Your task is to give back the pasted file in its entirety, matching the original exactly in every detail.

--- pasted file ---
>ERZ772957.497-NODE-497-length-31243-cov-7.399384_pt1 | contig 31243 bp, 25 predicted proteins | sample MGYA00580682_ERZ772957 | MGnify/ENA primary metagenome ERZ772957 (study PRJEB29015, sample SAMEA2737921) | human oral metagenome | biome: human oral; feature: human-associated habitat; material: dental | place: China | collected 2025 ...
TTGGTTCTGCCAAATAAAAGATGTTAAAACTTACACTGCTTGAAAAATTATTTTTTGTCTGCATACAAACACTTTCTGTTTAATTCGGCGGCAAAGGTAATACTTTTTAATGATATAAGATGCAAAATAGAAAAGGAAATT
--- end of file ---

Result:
>ERZ772957.497-NODE-497-length-31243-cov-7.399384_pt1 | contig 31243 bp, 25 predicted proteins | sample MGYA00580682_ERZ772957 | MGnify/ENA primary metagenome ERZ772957 (study PRJEB29015, sample SAMEA2737921) | human oral metagenome | biome: human oral; feature: human-associated habitat; material: dental | place: China | collected 2025 ...
TTGGTTCTGCCAAATAAAAGATGTTAAAACTTACACTGCTTGAAAAATTATTTTTTGTCTGCATACAAACACTTTCTGTTTAATTCGGCGGCAAAGGTAATACTTTTTAATGATATAAGATGCAAAATAGAAAAGGAAATT